Interview with Rev. James Lawson
QUESTION 41
INTERVIEWER:

CAN YOU GIVE THAT TO ME USING THE EXAMPLE OF THE LOOBY BOMBING? HOW DID THE MOVEMENT USE THAT ACT OF VIOLENCE TO ITS OWN ADVANTAGE?

Rev. James Lawson:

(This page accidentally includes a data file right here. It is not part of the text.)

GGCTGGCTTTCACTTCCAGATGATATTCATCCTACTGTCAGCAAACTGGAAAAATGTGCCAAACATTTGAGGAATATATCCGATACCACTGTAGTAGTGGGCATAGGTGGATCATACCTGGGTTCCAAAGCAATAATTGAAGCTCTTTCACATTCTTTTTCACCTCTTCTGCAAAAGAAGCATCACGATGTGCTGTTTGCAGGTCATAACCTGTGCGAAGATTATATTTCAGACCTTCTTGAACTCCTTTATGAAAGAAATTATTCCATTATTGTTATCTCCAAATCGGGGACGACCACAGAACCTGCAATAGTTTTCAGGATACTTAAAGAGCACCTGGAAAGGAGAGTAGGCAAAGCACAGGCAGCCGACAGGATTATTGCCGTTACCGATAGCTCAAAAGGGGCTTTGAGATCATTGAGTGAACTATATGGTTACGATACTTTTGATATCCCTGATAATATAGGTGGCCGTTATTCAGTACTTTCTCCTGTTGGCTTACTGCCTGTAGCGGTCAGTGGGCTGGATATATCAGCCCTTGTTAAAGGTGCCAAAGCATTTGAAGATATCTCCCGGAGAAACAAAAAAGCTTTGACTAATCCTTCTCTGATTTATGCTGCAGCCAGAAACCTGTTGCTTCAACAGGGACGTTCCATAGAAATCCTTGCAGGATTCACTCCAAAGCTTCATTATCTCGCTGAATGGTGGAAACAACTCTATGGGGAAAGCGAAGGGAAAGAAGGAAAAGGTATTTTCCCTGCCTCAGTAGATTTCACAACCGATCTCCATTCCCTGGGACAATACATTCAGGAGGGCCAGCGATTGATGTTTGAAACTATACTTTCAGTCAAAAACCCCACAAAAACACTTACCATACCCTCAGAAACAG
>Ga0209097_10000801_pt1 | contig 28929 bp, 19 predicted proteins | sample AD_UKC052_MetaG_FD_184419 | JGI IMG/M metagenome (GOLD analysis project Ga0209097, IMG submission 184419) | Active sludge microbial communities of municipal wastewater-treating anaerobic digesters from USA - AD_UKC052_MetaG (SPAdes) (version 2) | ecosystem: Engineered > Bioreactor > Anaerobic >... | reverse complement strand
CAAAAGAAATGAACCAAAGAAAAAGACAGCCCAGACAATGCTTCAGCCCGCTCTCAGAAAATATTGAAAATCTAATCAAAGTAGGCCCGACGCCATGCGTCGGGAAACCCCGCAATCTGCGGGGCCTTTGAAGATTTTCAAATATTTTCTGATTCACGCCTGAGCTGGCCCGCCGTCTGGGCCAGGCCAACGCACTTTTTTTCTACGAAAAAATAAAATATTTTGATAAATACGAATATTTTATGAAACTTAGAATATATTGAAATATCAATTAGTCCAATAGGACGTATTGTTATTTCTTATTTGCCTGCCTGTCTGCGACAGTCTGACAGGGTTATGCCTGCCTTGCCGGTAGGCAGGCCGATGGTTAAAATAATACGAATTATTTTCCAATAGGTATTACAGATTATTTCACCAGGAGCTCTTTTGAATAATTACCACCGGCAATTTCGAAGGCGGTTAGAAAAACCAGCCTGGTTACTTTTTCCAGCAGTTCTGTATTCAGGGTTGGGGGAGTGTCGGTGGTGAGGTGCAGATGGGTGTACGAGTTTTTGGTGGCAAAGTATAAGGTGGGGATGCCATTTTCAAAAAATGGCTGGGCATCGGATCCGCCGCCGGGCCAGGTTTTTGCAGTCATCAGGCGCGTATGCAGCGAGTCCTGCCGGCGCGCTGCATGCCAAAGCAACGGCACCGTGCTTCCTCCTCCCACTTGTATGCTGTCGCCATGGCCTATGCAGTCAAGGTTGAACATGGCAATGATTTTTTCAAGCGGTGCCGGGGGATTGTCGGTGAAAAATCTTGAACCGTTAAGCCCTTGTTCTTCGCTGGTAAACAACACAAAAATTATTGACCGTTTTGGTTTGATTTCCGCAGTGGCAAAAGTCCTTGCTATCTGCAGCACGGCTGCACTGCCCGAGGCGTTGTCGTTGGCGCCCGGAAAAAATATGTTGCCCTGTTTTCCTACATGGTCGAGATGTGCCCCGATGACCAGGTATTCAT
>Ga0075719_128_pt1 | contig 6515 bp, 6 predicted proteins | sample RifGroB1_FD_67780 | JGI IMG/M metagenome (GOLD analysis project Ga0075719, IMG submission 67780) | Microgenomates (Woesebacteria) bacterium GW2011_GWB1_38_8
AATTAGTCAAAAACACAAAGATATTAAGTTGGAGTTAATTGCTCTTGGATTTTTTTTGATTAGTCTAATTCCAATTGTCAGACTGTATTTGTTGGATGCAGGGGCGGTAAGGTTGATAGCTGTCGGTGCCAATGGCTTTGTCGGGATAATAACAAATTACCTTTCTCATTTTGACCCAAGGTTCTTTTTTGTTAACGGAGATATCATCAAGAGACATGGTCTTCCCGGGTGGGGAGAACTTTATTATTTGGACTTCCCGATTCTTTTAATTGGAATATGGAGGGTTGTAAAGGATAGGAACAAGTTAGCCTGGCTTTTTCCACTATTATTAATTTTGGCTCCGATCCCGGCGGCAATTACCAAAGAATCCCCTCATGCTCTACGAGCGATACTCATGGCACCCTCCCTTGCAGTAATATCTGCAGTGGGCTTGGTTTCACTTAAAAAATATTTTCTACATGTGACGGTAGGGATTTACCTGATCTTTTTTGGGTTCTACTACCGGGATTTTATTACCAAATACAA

Well, the Looby bombing came in the middle of the Nashville campaign, and what we said immediately was there will be--we will not exercise our anger by trying to do outrageous things against somebody else, but we will direct our energy and anger in how we strengthen this movement. And so we asked people who were mad about this, and there were many, to join us in a massive march to downtown city hall, and to confront the mayor with what he was doing in his own statements that in fact encouraged the rabble-rousers to do this sort of thing, and what he in turn could do to make certain that the police understood that it was their task to defend the right of every citizen of Nashville to publicly protest. So that meant that we had one of the largest marches up till that time the South had seen, or that even the nation had seen. And it was a nonviolent, orderly march, and people came away from it with a real sense that they had done something that would help make a difference in Nashville. And I think the whole march was felt to be highly successful in the mass meetings afterwards. This was the attitude of just ordinary people.